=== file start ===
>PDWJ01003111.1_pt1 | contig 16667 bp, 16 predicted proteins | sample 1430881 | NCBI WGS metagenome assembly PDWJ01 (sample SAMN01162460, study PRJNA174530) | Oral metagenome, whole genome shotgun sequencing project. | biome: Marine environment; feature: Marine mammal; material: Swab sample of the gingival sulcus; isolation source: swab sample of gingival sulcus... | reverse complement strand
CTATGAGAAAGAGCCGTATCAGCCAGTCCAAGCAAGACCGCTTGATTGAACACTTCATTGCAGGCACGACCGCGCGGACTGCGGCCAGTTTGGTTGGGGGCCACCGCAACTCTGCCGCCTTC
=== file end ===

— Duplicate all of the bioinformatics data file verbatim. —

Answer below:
>PDWJ01003111.1_pt1 | contig 16667 bp, 16 predicted proteins | sample 1430881 | NCBI WGS metagenome assembly PDWJ01 (sample SAMN01162460, study PRJNA174530) | Oral metagenome, whole genome shotgun sequencing project. | biome: Marine environment; feature: Marine mammal; material: Swab sample of the gingival sulcus; isolation source: swab sample of gingival sulcus... | reverse complement strand
CTATGAGAAAGAGCCGTATCAGCCAGTCCAAGCAAGACCGCTTGATTGAACACTTCATTGCAGGCACGACCGCGCGGACTGCGGCCAGTTTGGTTGGGGGCCACCGCAACTCTGCCGCCTTC